The 'vert' GPOS (not GSUB) feature

Peter Constable petercon at
Mon Feb 13 20:55:40 CET 2017

IIUC, the 'vert' feature has a long implementation history that includes use in implementations that otherwise do not support OpenType Layout processing generally in order to get desired glyph substitutions needed when laying out Japanese or Chinese text vertically - not Old Hangul. So, the recommended implementation of associating 'vert' with type 1 GSUB lookups is based on the fact that, in such implementations, that's the only kind of lookup that will get processed.

I haven't considered your example in detail; when working on Old Hangul support some years ago and spec'ing for our Font team how the OT Layout tables should be implemented, I recall working on some details for vertical layout, but I don't recall having these issues - though I also don't recall what testing in vertical layout was being done.


From: mpeg-OTspec at [mailto:mpeg-OTspec at] On Behalf Of Ken Lunde lunde at [mpeg-OTspec]
Sent: Saturday, February 11, 2017 5:25 PM
To: mpeg-OTspec at; opentype-list at
Subject: [mpeg-OTspec] The 'vert' GPOS (not GSUB) feature


The current "Recommended implementation" and "Application interface" of the 'vert' feature states that it is a single-substitution (type 1 lookup) GSUB feature:

However, I seem to have discovered a valid use case for a GPOS implementation of the 'vert' feature.

The Adobe-branded Source Han Sans and Google-branded Noto Sans CJK Pan-CJK fonts support combining jamo, whose implementation includes six variations of [L]eading consonants, two variations of [V]owels, and four variations of [T]railing consonants. There are a total of 1,638,750 possible sequences, broken down as 11,875 two-character (L+V) ones plus 1,626,875 three-character (L+V+T) ones.

In terms of the font implementation, three GSUB features, 'ljmo', 'vjmo', and 'tjmo', drive the substitutions, selecting the right combinations to form a square or rectangular syllable. The L glyphs are spacing, and the referenced fonts use a 920-unit horizontal advance. The V and T glyphs are non-spacing (zero horizontal advance), and their shapes are shifted 920 units to the left, meaning that they are to the left of X=0.

All of this works for horizontal writing, at least for implementations that support combining jamo via these three GSUB features.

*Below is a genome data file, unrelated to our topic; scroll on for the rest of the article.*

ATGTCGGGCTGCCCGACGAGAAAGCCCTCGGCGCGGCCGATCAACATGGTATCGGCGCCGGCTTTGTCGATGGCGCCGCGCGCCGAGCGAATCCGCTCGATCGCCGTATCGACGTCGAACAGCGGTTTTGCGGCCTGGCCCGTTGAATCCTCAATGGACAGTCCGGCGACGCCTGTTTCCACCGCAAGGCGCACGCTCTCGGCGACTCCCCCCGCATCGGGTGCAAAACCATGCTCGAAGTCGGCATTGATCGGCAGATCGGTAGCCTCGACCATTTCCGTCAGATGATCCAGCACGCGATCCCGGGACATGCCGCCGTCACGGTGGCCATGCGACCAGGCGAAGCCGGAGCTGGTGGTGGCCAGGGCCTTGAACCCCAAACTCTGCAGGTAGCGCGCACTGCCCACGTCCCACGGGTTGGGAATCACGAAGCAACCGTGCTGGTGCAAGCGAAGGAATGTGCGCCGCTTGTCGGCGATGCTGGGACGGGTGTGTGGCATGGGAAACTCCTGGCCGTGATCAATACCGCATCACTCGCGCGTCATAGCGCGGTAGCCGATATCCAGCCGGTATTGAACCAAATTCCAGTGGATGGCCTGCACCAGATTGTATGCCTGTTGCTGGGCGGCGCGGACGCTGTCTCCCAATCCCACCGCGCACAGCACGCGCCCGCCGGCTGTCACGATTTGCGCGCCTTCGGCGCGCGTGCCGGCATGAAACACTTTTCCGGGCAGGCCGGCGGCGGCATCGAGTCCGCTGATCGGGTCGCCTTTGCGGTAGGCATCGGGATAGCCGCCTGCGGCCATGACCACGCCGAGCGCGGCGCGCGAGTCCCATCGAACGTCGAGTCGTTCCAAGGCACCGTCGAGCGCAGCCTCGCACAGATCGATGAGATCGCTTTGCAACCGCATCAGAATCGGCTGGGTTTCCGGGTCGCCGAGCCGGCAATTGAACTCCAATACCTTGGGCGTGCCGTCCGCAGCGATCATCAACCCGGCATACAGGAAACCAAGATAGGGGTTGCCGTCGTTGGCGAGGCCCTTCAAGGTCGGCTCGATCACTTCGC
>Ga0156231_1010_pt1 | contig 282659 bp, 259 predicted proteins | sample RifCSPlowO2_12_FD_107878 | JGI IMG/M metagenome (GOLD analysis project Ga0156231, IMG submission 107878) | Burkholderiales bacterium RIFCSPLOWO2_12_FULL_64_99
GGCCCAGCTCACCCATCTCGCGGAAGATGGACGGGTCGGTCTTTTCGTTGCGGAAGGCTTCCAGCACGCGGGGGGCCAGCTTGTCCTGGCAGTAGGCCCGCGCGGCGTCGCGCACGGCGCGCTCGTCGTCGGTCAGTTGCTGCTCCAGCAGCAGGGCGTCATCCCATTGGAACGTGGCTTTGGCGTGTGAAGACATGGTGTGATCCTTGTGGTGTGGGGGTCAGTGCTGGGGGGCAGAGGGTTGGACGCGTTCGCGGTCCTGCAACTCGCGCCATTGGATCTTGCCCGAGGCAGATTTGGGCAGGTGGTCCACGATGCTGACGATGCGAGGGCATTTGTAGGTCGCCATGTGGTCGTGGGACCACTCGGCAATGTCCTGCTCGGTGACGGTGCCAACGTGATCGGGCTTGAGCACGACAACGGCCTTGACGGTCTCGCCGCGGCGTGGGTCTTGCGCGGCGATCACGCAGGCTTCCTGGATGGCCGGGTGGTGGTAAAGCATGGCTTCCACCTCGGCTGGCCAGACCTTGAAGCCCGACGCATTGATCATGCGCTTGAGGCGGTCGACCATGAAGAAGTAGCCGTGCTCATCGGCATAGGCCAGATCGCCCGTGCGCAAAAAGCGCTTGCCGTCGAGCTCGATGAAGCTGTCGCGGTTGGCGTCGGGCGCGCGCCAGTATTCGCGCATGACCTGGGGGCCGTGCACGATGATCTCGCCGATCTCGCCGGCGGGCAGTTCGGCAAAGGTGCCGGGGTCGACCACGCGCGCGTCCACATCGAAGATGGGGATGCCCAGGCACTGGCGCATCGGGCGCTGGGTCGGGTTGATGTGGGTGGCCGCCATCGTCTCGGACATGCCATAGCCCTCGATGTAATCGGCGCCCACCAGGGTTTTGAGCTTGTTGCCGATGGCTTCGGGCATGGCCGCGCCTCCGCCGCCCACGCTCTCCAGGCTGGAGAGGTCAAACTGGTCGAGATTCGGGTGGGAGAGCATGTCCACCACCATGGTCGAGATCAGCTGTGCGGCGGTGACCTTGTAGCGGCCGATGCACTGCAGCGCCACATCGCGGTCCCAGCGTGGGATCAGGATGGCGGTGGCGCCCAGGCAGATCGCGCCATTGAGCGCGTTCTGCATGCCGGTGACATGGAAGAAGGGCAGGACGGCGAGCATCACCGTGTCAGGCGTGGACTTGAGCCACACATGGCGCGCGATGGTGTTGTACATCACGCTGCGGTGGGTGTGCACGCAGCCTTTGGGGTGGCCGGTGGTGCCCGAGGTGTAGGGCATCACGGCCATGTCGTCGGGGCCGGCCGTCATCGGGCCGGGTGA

The problem is vertical writing.

Three things need to be adjusted for the V and T glyphs in order for vertical writing to work correctly:

1) The glyphs need to be shifted 1000 units up.

2) The glyphs need to have a zero vertical advance.

3) The glyphs need to be shifted 460 units to the right (this is due to the zero horizontal advance, and the centering of the glyph's width on X=500 for the vertical origin).

The first two can be accomplished via 'vmtx' table overrides. The third one cannot, because X-axis adjustments are not possible in the 'vmtx' table.

I discovered that a 'vert' GPOS feature can be created by declaring a lookup that includes GPOS lookup type 1 positional adjustments (XPlacement, XAdvance, YPlacement and YAdvance), and XPlacement is set to 460 for the V and T glyphs.

Of course, I could implement #1 and #2 in the 'vert' GPOS feature via the YPlacement and YAdvance settings, but I figured that it might be best to do as much as possible in the 'vmtx' table, and use the 'GPOS' for anything else, meaning the X-axis adjustments. However, implementing all three things in the 'vert' GPOS feature via XPlacement, YPlacement and YAdvance might be cleaner.

A sample font that implements the above ('vmtx' table overrides and 'vert' GPOS feature) is available here:

As far as Adobe apps are concerned, it seems that the 'vert' GPOS feature is ignored. This is not a big shock.

Does anyone have any comments or opinions about this?

For what it's worth, the number of combining V and T glyphs in the referenced fonts is 738, and adding separate vertical glyphs that are pre-shifted along the X-axis is non-starter, because the glyph set is full.


-- Ken

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